HM Revenue & Customs (HMRC) released guidance relating to the automatic exchange of financial account information, and clarifying that a “wider approach”—that is, gather and store information on all tax residencies—can be used by UK financial institutions. This guidance is secondary to the Common Reporting Standard (CRS) commentary which will be used to interpret the EU Directive on Administrative Cooperation.
A 2015 statutory instrument permits financial institutions to gather information on the tax residency of account holders—irrespective of whether or not that account holder is a reportable person—and to retain that information for six years. Also, the position of HMRC is that the 2015 statutory instrument provides data protection cover for financial institutions to comply with those obligations, thus providing a clear view on the use of the wider approach in the UK.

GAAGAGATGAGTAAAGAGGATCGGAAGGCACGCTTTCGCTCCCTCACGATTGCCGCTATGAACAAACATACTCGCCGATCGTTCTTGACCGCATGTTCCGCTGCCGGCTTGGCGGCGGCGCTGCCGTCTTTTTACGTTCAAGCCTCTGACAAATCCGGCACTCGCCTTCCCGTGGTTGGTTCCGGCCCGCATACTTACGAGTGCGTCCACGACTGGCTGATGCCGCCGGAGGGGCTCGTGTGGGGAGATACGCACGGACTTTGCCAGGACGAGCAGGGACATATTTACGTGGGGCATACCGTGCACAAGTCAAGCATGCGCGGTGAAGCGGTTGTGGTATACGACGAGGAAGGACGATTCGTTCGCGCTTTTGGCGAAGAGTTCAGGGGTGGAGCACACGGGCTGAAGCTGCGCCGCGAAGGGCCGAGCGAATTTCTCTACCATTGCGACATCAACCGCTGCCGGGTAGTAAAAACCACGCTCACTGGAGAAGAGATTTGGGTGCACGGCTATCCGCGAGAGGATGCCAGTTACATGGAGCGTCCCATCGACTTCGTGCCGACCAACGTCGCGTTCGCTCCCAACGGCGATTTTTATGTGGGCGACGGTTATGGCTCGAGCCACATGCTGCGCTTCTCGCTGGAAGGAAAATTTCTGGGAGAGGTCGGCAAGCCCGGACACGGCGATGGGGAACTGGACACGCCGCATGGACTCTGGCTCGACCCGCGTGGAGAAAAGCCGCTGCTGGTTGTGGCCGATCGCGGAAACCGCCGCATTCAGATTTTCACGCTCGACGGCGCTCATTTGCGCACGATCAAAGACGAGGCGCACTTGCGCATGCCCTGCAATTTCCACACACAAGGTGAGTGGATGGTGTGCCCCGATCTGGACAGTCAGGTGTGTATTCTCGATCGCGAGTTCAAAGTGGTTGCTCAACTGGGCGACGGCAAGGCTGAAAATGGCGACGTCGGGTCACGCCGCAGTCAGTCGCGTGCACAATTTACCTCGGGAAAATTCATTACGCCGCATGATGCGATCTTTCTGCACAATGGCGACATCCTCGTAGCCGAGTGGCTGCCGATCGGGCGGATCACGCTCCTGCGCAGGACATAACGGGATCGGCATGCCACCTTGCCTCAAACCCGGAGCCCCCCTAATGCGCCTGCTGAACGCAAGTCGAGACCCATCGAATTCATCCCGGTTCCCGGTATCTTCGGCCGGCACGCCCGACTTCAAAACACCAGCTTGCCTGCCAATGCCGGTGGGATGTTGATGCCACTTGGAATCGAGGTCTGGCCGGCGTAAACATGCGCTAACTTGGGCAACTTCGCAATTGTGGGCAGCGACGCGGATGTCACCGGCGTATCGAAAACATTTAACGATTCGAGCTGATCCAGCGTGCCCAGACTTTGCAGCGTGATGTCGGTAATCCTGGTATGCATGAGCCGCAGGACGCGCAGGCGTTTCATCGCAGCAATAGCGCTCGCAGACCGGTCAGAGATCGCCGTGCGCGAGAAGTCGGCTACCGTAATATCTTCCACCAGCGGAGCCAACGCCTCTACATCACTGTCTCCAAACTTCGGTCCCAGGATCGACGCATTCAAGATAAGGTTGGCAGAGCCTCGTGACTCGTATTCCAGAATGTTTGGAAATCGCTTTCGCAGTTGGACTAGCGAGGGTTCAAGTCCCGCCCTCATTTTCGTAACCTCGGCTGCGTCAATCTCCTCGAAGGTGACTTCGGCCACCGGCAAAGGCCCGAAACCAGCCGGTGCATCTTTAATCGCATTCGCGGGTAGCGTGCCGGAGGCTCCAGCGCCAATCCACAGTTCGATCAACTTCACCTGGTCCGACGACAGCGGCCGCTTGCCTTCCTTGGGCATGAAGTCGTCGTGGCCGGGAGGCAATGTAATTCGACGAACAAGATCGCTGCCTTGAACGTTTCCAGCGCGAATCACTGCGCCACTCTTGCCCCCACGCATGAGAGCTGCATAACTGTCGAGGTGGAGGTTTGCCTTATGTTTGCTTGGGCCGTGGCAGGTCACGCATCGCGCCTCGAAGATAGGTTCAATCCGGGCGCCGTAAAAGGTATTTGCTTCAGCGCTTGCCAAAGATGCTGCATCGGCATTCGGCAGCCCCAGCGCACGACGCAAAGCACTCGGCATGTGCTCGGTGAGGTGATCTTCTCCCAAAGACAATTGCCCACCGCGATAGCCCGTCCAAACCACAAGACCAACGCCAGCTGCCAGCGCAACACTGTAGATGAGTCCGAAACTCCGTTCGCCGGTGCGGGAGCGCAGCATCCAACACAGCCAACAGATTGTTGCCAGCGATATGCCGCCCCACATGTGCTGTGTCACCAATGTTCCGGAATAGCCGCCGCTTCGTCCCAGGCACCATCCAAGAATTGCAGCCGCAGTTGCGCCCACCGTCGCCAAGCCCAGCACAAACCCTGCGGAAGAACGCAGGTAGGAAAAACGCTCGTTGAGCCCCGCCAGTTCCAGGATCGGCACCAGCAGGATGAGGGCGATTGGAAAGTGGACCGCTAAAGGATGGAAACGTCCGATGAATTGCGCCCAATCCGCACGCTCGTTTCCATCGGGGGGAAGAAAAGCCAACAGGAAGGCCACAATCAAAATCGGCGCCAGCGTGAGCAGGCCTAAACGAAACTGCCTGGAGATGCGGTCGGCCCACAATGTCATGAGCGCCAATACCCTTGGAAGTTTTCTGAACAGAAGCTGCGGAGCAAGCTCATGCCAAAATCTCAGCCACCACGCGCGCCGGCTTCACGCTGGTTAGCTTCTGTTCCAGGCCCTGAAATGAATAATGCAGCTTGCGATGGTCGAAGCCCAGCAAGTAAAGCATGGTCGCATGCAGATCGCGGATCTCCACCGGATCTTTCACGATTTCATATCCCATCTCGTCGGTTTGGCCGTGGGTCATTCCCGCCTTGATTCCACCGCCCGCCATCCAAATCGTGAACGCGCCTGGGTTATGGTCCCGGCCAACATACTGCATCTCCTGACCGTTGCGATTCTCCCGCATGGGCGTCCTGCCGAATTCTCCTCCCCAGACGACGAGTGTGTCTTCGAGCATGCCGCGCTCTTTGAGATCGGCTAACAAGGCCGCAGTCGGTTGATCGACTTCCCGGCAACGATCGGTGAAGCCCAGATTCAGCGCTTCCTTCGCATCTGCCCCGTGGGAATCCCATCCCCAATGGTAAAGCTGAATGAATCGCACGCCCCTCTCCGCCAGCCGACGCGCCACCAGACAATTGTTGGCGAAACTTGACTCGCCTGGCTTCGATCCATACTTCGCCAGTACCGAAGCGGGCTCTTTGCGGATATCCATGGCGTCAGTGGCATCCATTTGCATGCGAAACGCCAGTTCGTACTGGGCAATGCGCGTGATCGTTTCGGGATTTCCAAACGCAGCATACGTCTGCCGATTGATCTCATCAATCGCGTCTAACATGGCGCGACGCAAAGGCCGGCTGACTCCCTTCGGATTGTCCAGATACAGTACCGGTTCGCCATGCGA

The HMRC guidance also clarifies rules for UK holding companies that are owned by financial institutions (such as private equity funds), as to when they are managed investment entities—i.e., financial institution must have discretionary authority to manage the entity’s assets either in whole or in part. Because ownership of an entity is not the same as control of the assets, this could reduce the number of financial institutions in the UK.
HM Revenue & Customs (HMRC) released a summary of responses to possible changes to how HRMC applies penalties.
The February 2015 discussion document—HMRC Penalties: a Discussion Document—was released for comments on how changes could be made to the manner that penalties are applied as HMRC starts to deliver more digital services. The discussion document proposed five broad principles for any new penalty regime and posed 12 questions for discussion.
In general, there has been general agreement to the five principles set out in the discussion document (which are broadly similar to those that were outlined during an initial HMRC evaluation of the current penalty regime).
Read a September 2015 report [PDF 781 KB] prepared by the KPMG member firm in the UK: Weekly Tax Matters (25 September 2015)
Other topics discussed in the KPMG report include:
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